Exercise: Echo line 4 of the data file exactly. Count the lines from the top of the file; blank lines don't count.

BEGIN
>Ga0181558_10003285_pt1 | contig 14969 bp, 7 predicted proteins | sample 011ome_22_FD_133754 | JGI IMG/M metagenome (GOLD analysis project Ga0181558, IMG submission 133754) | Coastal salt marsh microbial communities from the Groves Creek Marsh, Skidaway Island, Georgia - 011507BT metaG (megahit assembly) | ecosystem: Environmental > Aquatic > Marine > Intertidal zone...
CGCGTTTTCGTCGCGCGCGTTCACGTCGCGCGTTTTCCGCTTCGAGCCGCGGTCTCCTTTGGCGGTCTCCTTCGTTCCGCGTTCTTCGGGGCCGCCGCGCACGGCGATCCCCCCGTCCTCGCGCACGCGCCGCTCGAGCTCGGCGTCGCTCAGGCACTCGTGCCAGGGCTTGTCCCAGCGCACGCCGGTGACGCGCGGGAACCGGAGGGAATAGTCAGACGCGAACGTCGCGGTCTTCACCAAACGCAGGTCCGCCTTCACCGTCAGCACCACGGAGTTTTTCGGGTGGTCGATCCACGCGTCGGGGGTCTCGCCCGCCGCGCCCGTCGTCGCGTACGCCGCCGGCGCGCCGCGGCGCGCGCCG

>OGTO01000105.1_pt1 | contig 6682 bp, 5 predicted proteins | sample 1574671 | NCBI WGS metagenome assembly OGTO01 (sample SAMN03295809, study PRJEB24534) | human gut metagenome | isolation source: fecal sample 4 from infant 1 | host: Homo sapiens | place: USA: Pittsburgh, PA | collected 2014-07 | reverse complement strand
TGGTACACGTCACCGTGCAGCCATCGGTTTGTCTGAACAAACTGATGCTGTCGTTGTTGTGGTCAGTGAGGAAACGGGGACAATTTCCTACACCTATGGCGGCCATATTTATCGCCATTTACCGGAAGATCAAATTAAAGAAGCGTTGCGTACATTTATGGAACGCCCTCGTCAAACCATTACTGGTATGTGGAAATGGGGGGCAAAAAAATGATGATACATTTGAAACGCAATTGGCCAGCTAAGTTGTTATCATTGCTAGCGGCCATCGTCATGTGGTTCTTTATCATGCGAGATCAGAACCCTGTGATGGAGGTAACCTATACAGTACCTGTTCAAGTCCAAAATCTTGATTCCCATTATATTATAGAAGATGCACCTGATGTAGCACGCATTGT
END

TGGTACACGTCACCGTGCAGCCATCGGTTTGTCTGAACAAACTGATGCTGTCGTTGTTGTGGTCAGTGAGGAAACGGGGACAATTTCCTACACCTATGGCGGCCATATTTATCGCCATTTACCGGAAGATCAAATTAAAGAAGCGTTGCGTACATTTATGGAACGCCCTCGTCAAACCATTACTGGTATGTGGAAATGGGGGGCAAAAAAATGATGATACATTTGAAACGCAATTGGCCAGCTAAGTTGTTATCATTGCTAGCGGCCATCGTCATGTGGTTCTTTATCATGCGAGATCAGAACCCTGTGATGGAGGTAACCTATACAGTACCTGTTCAAGTCCAAAATCTTGATTCCCATTATATTATAGAAGATGCACCTGATGTAGCACGCATTGT